[Sca-cooks] Meanderings on family histories and foods

Phil Troy / G. Tacitus Adamantius adamantius1 at verizon.net
Sun May 20 22:26:15 PDT 2007

On May 21, 2007, at 12:21 AM, Sue Clemenger wrote:

> I'd offer up my special recipes in trade --I've got one that's made  
> with
> cilantro, black beans, smoked turkey and red potatoes, and I've got  
> an old
> farm recipe for "quilters' potato salad" made with unsweetened,  
> whipped
> cream.
> --Maire, who learned today that the number one most popular herb in  
> the
> world is cilantro! ;o)
> ----- Original Message -----
> From: "Elaine Koogler" <kiridono at gmail.com>
> To: "Cooks within the SCA" <sca-cooks at lists.ansteorra.org>
> Sent: Sunday, May 20, 2007 5:37 PM
> Subject: Re: [Sca-cooks] Meanderings on family histories and foods
>> I don't suppose you would be willing to share your recipe for German
> potato
>> salad, would you?  In exchange, I have a great recipe for a potato  
>> salad
>> that's made with red potatoes, pesto and pine nuts....

I'll have to find my "official version". At the moment, I'm prepping  
for the DSL Fairy to come and explain why I have no upstream  
bandwidth, so there's much moving of bookcases that have ethernet  
cables behind them and finding anything is difficult.  As with much  
of my stuff, it's more about the process than the numbers (unless I'm  
baking, or involved in comparatively few other things like dealing  
with roux or custard, maybe sausage). What I normally use is a  
variation of one of the Jan Mitchell recipes from the old Luchow's  
restaurant in New York, which had been on 14th Street for well over a  
hundred years, was then  bought out by a huge corporation,  
"renovated" (read moved to a new, more expensive piece of real estate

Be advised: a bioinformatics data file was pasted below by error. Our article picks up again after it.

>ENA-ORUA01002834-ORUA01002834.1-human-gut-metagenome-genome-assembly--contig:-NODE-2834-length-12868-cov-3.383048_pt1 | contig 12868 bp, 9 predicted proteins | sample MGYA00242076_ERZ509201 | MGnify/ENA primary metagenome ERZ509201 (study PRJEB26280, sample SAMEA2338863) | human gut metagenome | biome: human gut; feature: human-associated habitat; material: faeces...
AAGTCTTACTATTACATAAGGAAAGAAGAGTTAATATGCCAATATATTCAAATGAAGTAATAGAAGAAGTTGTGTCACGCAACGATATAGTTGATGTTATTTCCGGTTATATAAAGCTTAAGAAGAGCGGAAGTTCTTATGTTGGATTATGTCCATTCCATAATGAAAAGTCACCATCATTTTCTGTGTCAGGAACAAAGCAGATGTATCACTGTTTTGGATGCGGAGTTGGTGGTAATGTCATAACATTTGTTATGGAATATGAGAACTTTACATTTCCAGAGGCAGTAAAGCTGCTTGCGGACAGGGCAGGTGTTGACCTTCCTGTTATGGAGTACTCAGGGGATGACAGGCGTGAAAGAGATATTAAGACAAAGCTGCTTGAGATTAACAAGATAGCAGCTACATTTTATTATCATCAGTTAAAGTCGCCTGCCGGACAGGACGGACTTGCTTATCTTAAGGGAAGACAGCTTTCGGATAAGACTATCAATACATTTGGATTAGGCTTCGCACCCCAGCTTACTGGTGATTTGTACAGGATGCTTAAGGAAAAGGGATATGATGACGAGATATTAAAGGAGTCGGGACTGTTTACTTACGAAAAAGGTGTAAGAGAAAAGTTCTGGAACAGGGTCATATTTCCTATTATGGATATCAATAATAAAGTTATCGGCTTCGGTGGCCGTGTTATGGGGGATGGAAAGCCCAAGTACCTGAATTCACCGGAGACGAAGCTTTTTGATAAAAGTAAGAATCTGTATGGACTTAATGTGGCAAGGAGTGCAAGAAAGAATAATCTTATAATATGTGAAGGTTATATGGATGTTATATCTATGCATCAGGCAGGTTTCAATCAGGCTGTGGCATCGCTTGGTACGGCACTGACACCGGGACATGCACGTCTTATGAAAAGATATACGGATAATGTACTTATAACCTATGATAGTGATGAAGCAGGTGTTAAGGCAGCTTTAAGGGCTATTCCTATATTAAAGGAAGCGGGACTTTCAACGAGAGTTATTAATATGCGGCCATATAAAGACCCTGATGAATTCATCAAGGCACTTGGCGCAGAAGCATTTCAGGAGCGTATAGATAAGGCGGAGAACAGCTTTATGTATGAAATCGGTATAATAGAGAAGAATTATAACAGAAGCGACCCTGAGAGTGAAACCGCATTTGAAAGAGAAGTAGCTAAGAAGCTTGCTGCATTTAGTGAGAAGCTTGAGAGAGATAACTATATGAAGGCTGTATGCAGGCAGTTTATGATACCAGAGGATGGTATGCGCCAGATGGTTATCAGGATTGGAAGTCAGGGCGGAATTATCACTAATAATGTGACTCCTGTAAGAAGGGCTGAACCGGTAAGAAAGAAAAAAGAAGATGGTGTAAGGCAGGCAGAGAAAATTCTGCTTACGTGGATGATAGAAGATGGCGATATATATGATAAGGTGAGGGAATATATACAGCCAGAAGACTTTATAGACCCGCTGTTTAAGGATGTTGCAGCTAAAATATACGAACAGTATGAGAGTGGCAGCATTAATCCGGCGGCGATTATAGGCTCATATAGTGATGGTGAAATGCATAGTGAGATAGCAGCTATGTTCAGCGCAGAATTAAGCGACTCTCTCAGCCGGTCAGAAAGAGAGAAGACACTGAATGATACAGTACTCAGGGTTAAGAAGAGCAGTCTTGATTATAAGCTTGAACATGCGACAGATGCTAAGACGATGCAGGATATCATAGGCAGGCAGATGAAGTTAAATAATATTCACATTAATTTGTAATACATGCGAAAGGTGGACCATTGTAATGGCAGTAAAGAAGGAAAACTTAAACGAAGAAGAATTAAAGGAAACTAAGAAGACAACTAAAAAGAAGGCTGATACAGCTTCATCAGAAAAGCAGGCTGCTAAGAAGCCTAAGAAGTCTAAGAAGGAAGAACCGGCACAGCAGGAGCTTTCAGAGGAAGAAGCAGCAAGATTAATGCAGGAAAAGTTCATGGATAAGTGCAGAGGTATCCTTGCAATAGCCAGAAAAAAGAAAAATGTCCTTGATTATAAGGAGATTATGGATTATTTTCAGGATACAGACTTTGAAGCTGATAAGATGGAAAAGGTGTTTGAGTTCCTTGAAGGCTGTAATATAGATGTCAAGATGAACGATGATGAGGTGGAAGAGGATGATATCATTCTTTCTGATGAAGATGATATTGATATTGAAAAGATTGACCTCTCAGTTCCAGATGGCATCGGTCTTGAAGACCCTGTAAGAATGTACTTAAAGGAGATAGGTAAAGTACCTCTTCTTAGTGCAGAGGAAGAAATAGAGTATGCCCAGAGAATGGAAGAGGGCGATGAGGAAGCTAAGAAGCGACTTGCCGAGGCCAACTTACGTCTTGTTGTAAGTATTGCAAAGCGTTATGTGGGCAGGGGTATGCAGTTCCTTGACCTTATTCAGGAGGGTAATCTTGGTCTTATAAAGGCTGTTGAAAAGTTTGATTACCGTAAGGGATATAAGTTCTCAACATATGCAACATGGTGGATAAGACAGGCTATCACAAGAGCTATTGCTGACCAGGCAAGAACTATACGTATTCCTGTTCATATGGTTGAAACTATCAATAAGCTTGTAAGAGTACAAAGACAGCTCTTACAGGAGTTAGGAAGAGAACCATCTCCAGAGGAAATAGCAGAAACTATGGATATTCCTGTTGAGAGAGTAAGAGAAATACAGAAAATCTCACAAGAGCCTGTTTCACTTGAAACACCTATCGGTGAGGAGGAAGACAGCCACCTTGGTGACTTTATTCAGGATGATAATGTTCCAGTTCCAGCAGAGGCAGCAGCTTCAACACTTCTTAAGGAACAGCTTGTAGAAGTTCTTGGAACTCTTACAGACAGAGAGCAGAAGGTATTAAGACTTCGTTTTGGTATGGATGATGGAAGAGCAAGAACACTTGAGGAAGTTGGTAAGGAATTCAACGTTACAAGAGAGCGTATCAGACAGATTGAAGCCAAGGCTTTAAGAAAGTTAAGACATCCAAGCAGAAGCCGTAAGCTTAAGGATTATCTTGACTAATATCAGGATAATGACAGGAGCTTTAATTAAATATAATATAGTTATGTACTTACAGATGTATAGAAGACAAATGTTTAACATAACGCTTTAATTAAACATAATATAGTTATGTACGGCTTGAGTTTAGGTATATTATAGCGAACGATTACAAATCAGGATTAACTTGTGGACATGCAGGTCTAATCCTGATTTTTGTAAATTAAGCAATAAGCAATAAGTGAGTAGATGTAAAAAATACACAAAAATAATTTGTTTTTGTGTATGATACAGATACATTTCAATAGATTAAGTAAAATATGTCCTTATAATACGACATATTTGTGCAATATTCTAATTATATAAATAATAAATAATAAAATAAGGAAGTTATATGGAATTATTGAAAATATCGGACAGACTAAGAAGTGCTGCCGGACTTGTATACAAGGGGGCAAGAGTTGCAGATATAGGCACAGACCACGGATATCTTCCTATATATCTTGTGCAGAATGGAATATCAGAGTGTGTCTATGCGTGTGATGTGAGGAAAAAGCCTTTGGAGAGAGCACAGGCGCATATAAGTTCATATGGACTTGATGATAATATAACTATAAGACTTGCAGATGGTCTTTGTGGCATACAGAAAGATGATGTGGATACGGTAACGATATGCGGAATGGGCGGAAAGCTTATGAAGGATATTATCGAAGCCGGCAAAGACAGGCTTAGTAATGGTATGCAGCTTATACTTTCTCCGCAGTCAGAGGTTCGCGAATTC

in the theater district, which is odd because its original location  
had been New York's theater district for much of the 19th century,  
not far from where the Bowery meets Third Avenue...) and shut its  
doors and vanished within a year or two of the move. <sigh>...

What I can tell you right now is that what I had been doing wrong  
(apart from the fact that certain Sinister Forces mandate that only  
Idaho Russets, with a few notable exceptions, are allowed on the  
premises, and while you can make a good salad with these, it's more  
difficult) was to miss, forget, and otherwise omit the pre-dressing  
marinade for the just-boiled-and-peeled-and-sliced spuds. In other  
words, while still quite warm and therefore somewhat more porous and  
generally receptive, you add a small amount (maybe 1/2 cup, maybe  
less) of whatever vinegar you're using, or even better, a mixture of  
vinegar and beef stock, if you're not feeding people opposed to such  
things. If you are, just vinegar is good, too. Toss gently, being  
careful not to break up pieces, and allow to sit for a few minutes,  
then proceed in any of a number of ways. The classic dressing  
involves raw egg yolk, more vinegar and olive oil, or, if the salad  
is to be served warm, warm bacon fat, egg yolk, and vinegar. Mayo is  
technically cheating, but it can be done, as can a mixture of mayo  
and sour cream, or a mixture of mayo and unsweetened whipped cream.  
Finely chopped onion and pickle are pretty standard, almost  
mandatory, and in addition you often find chopped capers or, in lieu  
of the sardellen which are a little more hard to find today, anchovy  

My aunt's was an extremely simplistic affair, and probably pretty  
localized, too (I'm sure someone from another part of Germany might  
say, "No way, my Tante Greta from Heidelberg never did it the way  
you're describing somebody from Bavaria doing it, so that's  
wrong..."). She generally used chopped shallot or green onion  
(probably instead of chives), and equal parts homemade mayonnaise and  
sour cream, the mayo made with a little coarse mustard.

Everybody seems to agree, though, that the pre-dressing of the warm  
potatoes with vinegar is the secret key to success; otherwise the  
potatoes can sort of suck all the flavor out of the dressing without  
really becoming well-seasoned in their own right.

Other considerations would include whether it's to be served warm or  
cold, since the seasoning will appear very different if one is  
intended but the other is what's actually done. There also appear to  
be two violent, armed camps, divided on the subject of sugar in a  
potato salad: I don't care for it myself, but some do...


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